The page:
What determines the winner of a race? Is it the car or the driver who is to blame?

Fans frequently ask me this issue, and as we approach the All-Star Race — and evaluate who our sport’s finest drivers are — it seems like a good moment to tackle it. I’m excited to share my opinions with you, and I’m even more excited to start a conversation about it with other drivers, journalists, and fans and hear what you have to say.


The cars have changed so much in the six years that I’ve raced in the Sprint Cup.

It used to be that driving a stock car on its own was somewhat tough. The vehicle would spin out a lot or move somewhat sideways due to this. The car would also significantly damage the tires, and worn tires cause the car to slide about a lot. A stock automobile, in general, can be a challenge. When the cars got into traffic, though, they mainly drove the same way they would on their own, so there wasn’t much of a change.

That has altered dramatically in the last decade or so. Cars have gained a lot of speed thanks to technological and aerodynamic advancements — for example, computational fluid dynamics. They’ve also gotten a lot easier to drive along the road. As a result, the tires no longer fall off as frequently. The automobile isn’t swaying nearly as much. When a car gets a little loose, it’s extremely easy to get it back on track.

However, cars are incredibly difficult to drive in traffic. They don’t seem to be able to recuperate quickly. They’ve lost a lot of control. They move around quite a bit. They’re unpredictably unpredictable. The aero wake created by an automobile is significantly greater than it used to be, especially when you’re following closely behind another vehicle. Imagine you’re behind a tractor-trailer instead of another car on the freeway in traffic. The aero wake has expanded to that size. You’d notice how much your vehicle moved all around if you got close behind that tractor-trailer or pulled up behind it on the freeway. You’d have a sense of being out of control.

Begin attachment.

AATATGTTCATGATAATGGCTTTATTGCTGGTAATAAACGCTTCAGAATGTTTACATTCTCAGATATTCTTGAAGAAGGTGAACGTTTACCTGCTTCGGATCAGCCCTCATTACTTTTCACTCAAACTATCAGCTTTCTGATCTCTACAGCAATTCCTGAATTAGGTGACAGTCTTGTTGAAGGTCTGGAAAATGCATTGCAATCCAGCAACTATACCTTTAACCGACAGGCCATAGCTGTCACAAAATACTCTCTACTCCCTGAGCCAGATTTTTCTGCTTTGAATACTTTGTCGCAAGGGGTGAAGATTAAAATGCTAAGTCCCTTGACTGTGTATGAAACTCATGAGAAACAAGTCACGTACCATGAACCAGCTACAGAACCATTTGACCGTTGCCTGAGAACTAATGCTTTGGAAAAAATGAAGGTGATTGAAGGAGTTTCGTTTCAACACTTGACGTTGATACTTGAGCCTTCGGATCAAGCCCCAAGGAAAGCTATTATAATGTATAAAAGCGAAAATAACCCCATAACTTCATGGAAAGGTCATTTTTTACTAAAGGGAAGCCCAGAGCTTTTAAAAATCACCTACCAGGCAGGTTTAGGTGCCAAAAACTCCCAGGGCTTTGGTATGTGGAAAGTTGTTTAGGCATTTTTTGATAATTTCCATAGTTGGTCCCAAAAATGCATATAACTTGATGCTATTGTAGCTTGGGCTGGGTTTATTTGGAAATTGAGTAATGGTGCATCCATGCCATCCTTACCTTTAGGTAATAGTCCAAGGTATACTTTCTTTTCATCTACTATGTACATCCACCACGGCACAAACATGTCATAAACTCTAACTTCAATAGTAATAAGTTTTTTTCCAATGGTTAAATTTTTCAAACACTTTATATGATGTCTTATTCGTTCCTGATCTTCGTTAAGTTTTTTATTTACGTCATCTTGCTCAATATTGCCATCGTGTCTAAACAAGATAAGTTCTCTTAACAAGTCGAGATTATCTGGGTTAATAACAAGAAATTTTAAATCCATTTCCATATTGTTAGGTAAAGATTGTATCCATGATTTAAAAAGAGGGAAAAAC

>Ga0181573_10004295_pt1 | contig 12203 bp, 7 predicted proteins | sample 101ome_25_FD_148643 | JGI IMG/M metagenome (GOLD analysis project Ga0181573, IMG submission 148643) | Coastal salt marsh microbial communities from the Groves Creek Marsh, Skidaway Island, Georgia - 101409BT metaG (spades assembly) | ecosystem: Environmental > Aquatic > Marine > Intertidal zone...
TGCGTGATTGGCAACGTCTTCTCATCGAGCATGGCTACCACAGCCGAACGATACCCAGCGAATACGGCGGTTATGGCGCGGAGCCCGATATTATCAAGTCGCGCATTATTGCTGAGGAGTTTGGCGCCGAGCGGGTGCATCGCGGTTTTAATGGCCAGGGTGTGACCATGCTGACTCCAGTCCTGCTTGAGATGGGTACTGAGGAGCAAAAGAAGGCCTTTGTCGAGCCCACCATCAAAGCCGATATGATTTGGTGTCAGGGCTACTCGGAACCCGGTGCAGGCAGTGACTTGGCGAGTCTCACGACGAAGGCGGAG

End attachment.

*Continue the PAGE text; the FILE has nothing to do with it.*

Multiply that sensation by three because you’re going 180 or 200 mph on the racetrack instead of 60, and you’ll have a sense of how it feels.

As a result, what it means to be a race car driver has changed dramatically. Most drivers will tell you that driving a stock car alone has never been easier than it was now in 2015. Then they’d say that driving a stock automobile in traffic has never been more difficult than it is now in 2015.

That is to say, a driver who is in the lead and pulling away from the pack has a fantastic vehicle. Leading by yourself isn’t always so amazing. It also doesn’t rule out the possibility that a driver with a large advantage is the best driver.


A top-five car must win a Sprint Cup race, except for changeable races such as restrictor plate or fuel usage races. That’s something you already know before the racing weekend begins. It may be the first-place automobile. It may be the automobile in fifth place. However, a car with top-five speed will win, and the reason is simple: a driver’s inability to overcome not having a top-five car is too great. You won’t win a non-variable Sprint Cup race without a top-five rate.

We used to judge a good driver based on his ability to lead laps and dominantly win races. Loop data, which NASCAR accumulates — similar to a quarterback rating — to try to tell you who the top drivers are, has its origins in this. When you’re leading by yourself or qualifying in 2015, the cars perform most of the work, making loop data less valuable. As I previously stated, the most skilled driver isn’t always the one that goes the fastest in the clear.